Skip to content

Advertisement

You're viewing the new version of our site. Please leave us feedback.

Learn more
Open Access

Apoptosis and disease in plants

  • Jonathan B Weitzman
Genome Biology20012:spotlight-20010604-01

https://doi.org/10.1186/gb-spotlight-20010604-01

Published: 04 June 2001

The hypersensitive response (HR) of plants to pathogenic infection involves a form of programmed cell death, but the molecular mechanisms remain unclear. In the June 5 Proceedings of the National Academy of Sciences, Dickman et al. describe the use of transgenic plants expressing known anti-apoptotic genes from animals to explore the role of apoptosis in host defence (Proc Natl Acad SciUSA 2001, 98:6957-6962). They generated tobacco plants expressing human bcl-2, human bcl-xl, nematode ced-9 or baculovirus op-iap. All of the transgenes conferred resistance to fungal phytopathogens and to tomato spotted wilt virus. The anti-apoptotic transgenes also inhibited DNA laddering (a marker of apoptosis) following tobacco plant infection with necrotrophic fungi. This 'comparative pathobiology' approach demonstrates that plant-pathogen interactions induce cell death that resembles animal apoptosis. These transgenic plants will be important to studies of the mechanisms of plant cell death and to the development of disease-resistant crops.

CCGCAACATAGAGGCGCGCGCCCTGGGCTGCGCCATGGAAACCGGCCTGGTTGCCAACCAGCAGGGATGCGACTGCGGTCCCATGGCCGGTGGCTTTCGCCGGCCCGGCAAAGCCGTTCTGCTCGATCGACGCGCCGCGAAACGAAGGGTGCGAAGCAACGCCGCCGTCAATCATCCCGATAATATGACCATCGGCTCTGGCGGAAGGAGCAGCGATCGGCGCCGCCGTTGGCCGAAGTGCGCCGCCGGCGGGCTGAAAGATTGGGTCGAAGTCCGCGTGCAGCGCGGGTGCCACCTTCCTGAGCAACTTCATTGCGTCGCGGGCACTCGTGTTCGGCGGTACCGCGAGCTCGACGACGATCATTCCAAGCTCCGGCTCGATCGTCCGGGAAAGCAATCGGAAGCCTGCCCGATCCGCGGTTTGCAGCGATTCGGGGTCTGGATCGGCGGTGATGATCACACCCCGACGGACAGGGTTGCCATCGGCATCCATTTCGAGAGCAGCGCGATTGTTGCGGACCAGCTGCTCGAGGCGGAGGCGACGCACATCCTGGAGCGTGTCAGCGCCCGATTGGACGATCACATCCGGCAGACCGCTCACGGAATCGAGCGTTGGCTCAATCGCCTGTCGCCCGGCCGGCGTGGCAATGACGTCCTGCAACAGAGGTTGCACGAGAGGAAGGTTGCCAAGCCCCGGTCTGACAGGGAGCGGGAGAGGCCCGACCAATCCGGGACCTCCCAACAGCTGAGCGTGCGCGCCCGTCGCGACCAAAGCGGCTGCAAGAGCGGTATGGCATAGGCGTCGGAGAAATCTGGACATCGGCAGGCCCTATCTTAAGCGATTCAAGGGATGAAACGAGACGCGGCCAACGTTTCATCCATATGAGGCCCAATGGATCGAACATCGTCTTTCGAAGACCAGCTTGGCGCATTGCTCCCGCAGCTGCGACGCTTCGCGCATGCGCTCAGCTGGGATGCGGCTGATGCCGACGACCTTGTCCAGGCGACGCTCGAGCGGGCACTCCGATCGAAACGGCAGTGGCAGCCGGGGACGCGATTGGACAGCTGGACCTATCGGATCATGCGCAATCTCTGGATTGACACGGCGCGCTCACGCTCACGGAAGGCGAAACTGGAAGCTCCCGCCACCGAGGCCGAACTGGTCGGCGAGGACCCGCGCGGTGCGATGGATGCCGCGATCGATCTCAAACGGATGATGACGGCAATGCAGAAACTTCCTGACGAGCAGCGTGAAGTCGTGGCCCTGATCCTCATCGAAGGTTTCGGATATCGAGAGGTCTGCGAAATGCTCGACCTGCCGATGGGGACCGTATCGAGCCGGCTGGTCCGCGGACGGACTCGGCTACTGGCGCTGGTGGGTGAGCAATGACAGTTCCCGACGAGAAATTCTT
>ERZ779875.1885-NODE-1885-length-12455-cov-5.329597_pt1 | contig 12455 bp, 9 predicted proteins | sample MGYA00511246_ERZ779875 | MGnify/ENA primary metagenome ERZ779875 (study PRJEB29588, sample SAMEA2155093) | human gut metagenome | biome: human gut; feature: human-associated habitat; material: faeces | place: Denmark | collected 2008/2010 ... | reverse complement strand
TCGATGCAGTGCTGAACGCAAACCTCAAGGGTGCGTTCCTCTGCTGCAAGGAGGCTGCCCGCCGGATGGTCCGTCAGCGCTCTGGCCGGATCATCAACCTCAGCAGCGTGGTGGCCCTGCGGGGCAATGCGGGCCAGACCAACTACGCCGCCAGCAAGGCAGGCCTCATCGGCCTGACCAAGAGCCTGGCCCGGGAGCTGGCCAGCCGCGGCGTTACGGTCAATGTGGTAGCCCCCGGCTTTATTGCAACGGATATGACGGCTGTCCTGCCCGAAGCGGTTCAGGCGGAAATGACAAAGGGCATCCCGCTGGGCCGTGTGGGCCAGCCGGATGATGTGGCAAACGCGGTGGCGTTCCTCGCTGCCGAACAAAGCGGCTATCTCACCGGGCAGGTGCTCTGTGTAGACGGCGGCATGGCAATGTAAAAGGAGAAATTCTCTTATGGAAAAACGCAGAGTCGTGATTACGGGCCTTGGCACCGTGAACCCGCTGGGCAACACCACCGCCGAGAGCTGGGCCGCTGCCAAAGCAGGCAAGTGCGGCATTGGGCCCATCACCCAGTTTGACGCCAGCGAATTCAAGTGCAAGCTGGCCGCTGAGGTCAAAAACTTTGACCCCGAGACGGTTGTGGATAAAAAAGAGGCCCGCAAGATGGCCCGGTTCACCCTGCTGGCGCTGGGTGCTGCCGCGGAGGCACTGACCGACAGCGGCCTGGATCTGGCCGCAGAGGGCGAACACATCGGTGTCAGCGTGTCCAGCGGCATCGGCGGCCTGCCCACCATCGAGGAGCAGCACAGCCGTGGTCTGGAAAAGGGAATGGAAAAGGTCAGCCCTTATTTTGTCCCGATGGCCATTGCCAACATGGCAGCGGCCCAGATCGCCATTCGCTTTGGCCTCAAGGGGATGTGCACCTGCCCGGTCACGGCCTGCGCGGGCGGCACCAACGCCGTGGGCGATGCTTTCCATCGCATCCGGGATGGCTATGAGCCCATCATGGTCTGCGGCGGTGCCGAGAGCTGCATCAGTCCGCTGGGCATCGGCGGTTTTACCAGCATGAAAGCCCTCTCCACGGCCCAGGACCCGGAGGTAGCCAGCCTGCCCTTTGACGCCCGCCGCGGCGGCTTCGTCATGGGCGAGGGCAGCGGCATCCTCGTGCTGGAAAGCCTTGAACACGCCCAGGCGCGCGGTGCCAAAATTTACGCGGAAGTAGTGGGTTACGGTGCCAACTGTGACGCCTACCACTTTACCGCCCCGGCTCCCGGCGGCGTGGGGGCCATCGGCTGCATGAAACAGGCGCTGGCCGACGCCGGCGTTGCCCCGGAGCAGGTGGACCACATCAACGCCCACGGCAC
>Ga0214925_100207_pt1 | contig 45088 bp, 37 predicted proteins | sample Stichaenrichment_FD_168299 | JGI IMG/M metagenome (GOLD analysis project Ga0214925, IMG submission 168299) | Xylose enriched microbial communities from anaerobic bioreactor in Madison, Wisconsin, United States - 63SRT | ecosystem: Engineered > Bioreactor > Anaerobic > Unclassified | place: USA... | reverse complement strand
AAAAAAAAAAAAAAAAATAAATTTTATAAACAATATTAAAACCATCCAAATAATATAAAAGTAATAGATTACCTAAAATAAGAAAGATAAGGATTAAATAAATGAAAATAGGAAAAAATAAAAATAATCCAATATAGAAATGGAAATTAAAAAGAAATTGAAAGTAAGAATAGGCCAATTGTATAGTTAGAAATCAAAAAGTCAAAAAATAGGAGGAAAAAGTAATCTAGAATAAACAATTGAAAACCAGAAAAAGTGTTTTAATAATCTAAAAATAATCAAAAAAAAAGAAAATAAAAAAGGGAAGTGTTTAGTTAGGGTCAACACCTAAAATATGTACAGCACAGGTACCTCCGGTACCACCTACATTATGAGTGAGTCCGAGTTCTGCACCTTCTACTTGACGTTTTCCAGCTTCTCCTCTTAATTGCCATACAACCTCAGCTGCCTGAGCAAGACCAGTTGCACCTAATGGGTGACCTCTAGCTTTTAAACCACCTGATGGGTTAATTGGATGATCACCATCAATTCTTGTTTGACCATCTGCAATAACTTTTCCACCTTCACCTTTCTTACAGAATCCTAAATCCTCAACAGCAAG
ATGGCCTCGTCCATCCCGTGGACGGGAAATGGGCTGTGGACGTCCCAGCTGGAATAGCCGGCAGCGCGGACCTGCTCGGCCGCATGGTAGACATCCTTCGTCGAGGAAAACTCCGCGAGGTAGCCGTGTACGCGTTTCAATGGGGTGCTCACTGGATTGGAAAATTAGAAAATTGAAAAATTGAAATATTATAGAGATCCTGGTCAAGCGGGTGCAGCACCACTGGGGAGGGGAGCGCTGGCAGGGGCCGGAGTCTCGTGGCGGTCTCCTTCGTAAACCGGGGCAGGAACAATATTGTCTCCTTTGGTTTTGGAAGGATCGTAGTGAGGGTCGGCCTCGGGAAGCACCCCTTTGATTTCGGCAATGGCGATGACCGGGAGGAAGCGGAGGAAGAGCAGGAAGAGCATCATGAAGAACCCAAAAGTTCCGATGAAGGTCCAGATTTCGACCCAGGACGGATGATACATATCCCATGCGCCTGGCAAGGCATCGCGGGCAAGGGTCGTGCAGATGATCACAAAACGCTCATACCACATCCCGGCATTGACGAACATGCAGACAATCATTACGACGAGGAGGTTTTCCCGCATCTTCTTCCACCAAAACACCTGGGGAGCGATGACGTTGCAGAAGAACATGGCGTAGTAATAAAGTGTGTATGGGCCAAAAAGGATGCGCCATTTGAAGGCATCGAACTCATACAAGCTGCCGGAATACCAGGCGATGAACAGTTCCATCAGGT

References

  1. Hypersensitive response-related death.Google Scholar
  2. Proceedings of the National Academy of Sciences, [http://www.pnas.org/]
  3. Bcl-2 family proteins.Google Scholar
  4. bcl-x, a bcl-2-related gene that functions as a dominant regulator of apoptotic cell death.Google Scholar
  5. Caenorhabditis elegans gene ced-9 protects cells from programmed cell death.Google Scholar
  6. An apoptosis-inhibiting baculovirus gene with a zinc finger-like motif.Google Scholar

Copyright

© BioMed Central Ltd 2001

Advertisement